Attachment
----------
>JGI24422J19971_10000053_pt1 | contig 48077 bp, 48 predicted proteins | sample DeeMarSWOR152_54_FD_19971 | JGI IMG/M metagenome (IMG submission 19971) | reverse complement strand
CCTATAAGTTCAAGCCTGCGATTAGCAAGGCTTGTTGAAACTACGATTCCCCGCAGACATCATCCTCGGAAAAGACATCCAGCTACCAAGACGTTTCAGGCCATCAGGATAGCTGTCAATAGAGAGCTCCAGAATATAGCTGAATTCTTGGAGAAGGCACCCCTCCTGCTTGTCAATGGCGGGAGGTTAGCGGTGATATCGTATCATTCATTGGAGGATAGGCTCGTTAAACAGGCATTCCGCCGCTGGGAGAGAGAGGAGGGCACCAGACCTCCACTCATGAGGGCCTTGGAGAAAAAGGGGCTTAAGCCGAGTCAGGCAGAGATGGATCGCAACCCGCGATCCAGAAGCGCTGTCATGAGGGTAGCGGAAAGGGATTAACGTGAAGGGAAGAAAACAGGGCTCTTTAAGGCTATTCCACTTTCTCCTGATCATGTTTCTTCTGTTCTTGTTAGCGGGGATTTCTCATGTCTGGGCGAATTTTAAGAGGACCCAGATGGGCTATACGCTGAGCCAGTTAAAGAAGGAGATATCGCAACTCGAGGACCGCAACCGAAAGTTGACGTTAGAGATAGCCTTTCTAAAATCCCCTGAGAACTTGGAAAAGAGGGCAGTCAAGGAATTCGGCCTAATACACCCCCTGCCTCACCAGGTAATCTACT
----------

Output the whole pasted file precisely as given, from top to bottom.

>JGI24422J19971_10000053_pt1 | contig 48077 bp, 48 predicted proteins | sample DeeMarSWOR152_54_FD_19971 | JGI IMG/M metagenome (IMG submission 19971) | reverse complement strand
CCTATAAGTTCAAGCCTGCGATTAGCAAGGCTTGTTGAAACTACGATTCCCCGCAGACATCATCCTCGGAAAAGACATCCAGCTACCAAGACGTTTCAGGCCATCAGGATAGCTGTCAATAGAGAGCTCCAGAATATAGCTGAATTCTTGGAGAAGGCACCCCTCCTGCTTGTCAATGGCGGGAGGTTAGCGGTGATATCGTATCATTCATTGGAGGATAGGCTCGTTAAACAGGCATTCCGCCGCTGGGAGAGAGAGGAGGGCACCAGACCTCCACTCATGAGGGCCTTGGAGAAAAAGGGGCTTAAGCCGAGTCAGGCAGAGATGGATCGCAACCCGCGATCCAGAAGCGCTGTCATGAGGGTAGCGGAAAGGGATTAACGTGAAGGGAAGAAAACAGGGCTCTTTAAGGCTATTCCACTTTCTCCTGATCATGTTTCTTCTGTTCTTGTTAGCGGGGATTTCTCATGTCTGGGCGAATTTTAAGAGGACCCAGATGGGCTATACGCTGAGCCAGTTAAAGAAGGAGATATCGCAACTCGAGGACCGCAACCGAAAGTTGACGTTAGAGATAGCCTTTCTAAAATCCCCTGAGAACTTGGAAAAGAGGGCAGTCAAGGAATTCGGCCTAATACACCCCCTGCCTCACCAGGTAATCTACT